Audubon Oil Response Team Update #3: Taking care of birds
Baton Rouge, Louisiana, 1:10 p.m.
Contact with oil can have disastrous effects on seabirds and shorebirds, weakening them slowly or killing them outright. In this spill, bird casualties have been relatively few – so far – for which we are all very grateful.
That is not to say, of course, that birds are safe. They are not safe. Individual birds and bird populations could still be badly affected either in the near or long term, or both.
Audubon's director of bird conservation in Louisiana, Melanie Driscoll, met yesterday with staff from U.S. Fish and Wildlife Service, Louisiana Department of Wildlife and Fisheries, the Louisiana State Animal Response Team and Tri-State Bird Rescue and Research to discuss rescue and care efforts for birds that come into contact with oil.
Here's what she had to say after the meeting:
"Tonight, I met at the Fort Jackson Oiled Wildlife Rehabilitation Center with the lead agencies in charge of oiled bird rescue. We built a good rapport and talked through several challenges to ensure that the wildlife response will work as smoothly as possible.
"So far, very few oiled birds have been found and brought in. All the agencies and organizations involved are using this time – before there are lots of birds – to get structures and processes in place to deal with a much larger response when and if it becomes necessary.
"The basic process by which a bird is rescued is as follows. Birds are located and reported to the wildlife hotline, either by members of the public or by specialized wildlife rescue teams. The Oiled Wildlife Rehabilitation Center is notified and coordinates with a field team to pick up the birds. The field team lets the land transport team and wildlife transport facilitators know that birds are on their way to a staging area. The transport team takes birds to the Oiled Wildlife Rehabilitation Center, where staff admit, stabilize, wash and rehabilitate birds. Rehabilitated birds are usually released in 7 to 10 days post-cleaning.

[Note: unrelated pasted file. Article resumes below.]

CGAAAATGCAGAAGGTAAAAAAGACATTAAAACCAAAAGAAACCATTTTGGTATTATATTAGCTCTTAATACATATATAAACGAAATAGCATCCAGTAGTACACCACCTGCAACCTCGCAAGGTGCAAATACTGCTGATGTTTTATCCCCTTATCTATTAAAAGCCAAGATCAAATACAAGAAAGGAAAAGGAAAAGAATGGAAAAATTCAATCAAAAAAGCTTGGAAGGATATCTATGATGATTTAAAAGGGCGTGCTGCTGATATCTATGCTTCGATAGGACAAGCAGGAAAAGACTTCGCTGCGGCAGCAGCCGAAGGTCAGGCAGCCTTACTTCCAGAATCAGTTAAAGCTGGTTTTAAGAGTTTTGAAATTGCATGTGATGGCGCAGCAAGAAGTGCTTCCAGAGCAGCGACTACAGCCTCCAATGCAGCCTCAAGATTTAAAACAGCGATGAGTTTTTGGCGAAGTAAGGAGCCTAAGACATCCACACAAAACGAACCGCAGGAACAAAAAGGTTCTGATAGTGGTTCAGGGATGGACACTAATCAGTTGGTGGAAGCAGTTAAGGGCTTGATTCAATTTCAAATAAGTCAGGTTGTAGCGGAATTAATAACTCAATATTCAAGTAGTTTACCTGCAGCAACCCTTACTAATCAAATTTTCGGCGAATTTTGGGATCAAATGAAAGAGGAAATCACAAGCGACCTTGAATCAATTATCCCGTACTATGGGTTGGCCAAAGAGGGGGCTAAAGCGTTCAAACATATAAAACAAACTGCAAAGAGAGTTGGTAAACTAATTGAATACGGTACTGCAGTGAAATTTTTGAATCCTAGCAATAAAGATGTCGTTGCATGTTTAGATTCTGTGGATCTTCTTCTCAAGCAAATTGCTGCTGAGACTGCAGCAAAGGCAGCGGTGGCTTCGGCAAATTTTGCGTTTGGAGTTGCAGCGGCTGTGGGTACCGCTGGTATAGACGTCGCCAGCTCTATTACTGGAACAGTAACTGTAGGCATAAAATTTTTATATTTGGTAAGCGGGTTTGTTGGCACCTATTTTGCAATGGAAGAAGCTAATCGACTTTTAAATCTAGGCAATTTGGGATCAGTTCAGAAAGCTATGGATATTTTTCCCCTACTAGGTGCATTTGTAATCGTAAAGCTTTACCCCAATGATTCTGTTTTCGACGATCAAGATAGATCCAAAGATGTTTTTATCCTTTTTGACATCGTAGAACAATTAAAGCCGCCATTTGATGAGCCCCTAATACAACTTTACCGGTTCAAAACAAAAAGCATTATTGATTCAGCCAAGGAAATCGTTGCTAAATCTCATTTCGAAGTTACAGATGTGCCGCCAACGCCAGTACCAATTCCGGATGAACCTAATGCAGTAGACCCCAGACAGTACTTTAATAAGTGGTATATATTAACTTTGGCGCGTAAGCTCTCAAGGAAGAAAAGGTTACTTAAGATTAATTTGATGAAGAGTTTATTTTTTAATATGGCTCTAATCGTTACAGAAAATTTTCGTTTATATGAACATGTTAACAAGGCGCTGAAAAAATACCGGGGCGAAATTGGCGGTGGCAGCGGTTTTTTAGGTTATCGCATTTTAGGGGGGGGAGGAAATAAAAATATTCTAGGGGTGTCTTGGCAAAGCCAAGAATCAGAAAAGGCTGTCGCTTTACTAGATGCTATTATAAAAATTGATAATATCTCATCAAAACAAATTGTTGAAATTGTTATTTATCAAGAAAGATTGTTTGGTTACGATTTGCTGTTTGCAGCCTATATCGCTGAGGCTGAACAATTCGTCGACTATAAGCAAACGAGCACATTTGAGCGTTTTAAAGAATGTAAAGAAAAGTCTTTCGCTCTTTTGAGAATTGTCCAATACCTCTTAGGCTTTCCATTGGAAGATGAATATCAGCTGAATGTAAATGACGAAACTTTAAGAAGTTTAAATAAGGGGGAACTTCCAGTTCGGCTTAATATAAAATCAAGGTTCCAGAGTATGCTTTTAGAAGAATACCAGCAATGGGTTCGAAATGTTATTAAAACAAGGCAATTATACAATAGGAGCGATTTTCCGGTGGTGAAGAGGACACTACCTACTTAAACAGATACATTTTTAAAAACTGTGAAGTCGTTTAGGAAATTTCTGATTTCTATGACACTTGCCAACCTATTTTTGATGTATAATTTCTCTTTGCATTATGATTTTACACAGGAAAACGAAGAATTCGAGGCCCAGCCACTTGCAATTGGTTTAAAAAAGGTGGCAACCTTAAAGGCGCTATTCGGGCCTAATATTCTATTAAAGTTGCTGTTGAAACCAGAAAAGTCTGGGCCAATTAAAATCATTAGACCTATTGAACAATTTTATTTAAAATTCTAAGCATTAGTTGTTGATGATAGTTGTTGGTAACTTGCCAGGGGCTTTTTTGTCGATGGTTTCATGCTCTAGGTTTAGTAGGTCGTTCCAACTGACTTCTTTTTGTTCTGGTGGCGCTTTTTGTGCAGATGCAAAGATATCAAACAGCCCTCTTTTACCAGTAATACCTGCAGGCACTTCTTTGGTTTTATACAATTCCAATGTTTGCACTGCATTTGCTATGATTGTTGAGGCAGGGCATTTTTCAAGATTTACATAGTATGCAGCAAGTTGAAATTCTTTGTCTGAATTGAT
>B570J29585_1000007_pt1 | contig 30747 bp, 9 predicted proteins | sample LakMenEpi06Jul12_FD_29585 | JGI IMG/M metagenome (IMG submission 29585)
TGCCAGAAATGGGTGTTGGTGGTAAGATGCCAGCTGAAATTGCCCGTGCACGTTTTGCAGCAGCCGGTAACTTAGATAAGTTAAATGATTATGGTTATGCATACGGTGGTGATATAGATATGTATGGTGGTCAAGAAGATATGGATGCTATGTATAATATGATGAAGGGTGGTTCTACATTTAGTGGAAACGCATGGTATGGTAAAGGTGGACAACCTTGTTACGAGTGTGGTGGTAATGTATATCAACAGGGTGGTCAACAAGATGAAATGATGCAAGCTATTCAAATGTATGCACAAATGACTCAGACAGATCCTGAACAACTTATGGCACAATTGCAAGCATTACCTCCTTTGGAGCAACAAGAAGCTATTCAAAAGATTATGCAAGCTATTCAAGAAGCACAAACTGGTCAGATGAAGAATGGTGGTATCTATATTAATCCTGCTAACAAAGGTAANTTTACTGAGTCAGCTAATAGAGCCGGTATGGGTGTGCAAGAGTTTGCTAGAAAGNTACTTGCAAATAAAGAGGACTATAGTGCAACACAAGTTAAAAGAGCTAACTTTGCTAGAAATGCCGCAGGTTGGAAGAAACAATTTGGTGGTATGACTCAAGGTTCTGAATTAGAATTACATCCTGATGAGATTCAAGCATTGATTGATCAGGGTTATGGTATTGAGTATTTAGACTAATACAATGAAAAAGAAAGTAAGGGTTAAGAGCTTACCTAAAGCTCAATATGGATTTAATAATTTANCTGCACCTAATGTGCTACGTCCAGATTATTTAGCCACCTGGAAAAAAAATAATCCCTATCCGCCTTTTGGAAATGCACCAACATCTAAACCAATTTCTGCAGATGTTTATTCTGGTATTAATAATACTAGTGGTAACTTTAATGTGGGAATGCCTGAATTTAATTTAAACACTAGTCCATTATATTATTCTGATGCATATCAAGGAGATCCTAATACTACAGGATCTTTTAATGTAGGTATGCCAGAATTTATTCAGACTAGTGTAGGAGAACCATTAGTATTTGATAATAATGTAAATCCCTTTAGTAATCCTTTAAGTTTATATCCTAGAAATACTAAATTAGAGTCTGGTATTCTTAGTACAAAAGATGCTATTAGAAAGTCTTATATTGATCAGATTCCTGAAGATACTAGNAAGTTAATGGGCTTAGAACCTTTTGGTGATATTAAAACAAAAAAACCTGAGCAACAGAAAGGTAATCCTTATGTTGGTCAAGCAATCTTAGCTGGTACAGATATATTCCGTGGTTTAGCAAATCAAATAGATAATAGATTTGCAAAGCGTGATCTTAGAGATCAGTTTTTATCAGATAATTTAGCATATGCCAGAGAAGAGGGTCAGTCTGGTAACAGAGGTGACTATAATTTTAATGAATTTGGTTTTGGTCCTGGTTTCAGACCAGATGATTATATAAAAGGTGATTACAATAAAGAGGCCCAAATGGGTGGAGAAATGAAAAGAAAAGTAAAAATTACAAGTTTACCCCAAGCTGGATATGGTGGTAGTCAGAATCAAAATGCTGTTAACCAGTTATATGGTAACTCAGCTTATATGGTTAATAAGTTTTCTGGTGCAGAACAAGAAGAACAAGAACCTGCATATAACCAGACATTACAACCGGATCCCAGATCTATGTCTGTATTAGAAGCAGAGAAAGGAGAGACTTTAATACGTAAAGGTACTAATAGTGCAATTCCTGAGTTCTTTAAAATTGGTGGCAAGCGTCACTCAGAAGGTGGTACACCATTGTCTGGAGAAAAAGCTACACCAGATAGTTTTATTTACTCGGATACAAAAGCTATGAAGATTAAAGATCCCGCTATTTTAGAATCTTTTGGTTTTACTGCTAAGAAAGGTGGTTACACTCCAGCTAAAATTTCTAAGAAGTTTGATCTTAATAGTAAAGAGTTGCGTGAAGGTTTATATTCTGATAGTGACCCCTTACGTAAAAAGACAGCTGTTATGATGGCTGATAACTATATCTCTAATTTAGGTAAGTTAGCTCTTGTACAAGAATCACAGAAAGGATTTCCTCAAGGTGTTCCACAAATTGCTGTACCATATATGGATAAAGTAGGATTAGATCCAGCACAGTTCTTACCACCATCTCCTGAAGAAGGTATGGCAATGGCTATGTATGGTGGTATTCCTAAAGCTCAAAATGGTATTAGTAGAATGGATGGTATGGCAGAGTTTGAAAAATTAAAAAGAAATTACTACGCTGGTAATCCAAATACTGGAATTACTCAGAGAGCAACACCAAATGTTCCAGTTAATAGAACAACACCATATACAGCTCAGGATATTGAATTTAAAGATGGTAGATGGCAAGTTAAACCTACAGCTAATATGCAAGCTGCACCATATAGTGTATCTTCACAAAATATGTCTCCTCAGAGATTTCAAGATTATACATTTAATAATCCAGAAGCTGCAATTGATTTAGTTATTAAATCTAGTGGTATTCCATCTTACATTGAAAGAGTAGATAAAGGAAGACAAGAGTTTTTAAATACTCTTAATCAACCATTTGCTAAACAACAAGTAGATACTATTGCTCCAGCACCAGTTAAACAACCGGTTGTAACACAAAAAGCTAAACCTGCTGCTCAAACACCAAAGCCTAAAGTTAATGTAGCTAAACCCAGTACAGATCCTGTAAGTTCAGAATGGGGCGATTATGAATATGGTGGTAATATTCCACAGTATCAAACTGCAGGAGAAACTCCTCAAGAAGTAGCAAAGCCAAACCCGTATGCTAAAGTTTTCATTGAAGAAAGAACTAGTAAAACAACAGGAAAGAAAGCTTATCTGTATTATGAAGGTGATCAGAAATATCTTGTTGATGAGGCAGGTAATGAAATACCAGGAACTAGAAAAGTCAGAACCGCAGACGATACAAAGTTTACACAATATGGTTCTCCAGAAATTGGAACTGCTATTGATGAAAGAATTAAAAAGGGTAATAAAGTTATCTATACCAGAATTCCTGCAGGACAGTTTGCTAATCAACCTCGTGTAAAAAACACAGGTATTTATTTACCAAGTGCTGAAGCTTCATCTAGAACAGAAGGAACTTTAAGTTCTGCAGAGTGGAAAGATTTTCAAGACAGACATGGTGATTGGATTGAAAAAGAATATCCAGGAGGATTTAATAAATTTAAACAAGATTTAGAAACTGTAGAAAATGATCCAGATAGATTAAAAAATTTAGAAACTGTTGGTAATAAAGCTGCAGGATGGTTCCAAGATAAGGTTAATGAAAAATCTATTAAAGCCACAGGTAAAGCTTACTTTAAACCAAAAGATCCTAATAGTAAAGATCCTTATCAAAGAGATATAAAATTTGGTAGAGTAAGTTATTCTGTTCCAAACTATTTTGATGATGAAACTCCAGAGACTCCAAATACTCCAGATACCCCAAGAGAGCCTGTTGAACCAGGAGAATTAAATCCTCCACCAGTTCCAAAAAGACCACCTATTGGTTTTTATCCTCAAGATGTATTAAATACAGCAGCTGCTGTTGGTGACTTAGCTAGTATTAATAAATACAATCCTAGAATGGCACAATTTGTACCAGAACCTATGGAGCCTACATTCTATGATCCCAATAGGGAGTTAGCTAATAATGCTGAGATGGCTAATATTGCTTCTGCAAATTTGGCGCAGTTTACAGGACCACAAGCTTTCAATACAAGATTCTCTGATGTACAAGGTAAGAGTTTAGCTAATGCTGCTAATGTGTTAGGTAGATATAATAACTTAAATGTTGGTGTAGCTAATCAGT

"Non-oiled injured birds (for example, a Northern Gannet that had swallowed a fishhook) are in some cases being taken to the Oiled Wildlife Rehabilitation Center, where they are evaluated and sent on to the Louisiana State University School of Veterinary Medicine for treatment if they are not oiled. Most of these birds would not have received help otherwise. Birds that are clearly not oiled (birds rescued in Shreveport, or fledgling land birds, for example) will be picked up by wildlife rehabilitators for normal wildlife rehabilitation.
"Audubon has been asked to position facilitators at docks in Hopedale and Venice, to schedule volunteers to transport non-oiled injured birds from the Oiled Wildlife Rehabilitation Center to LSU, and to have several emergency transport people on standby to pick up birds and take them to the Oiled Wildlife Rehabilitation Center when they are brought in by helicopter or boat to other locations along the coast.
"I was very impressed with the Tri-State Bird Rescue and Research staff. They know how to do this and do it well, and everyone is looking to them to make this work right. Some things are still being worked out, such as details about who does the land transport in each site, but we made a lot of progress tonight, and I’m confident that we’ll continue setting things up well to care for birds as best we can."
Important: To report oiled wildlife, including birds, call (866) 557-1401. Do not call any other organization directly. Because of the number of agencies and organizations involved in this effort, it is important to follow the established protocols. To report non-oiled wildlife, locate a licensed wildlife rehabilitator near you.
David J. Ringer
Mississippi River Initiative
National Audubon Society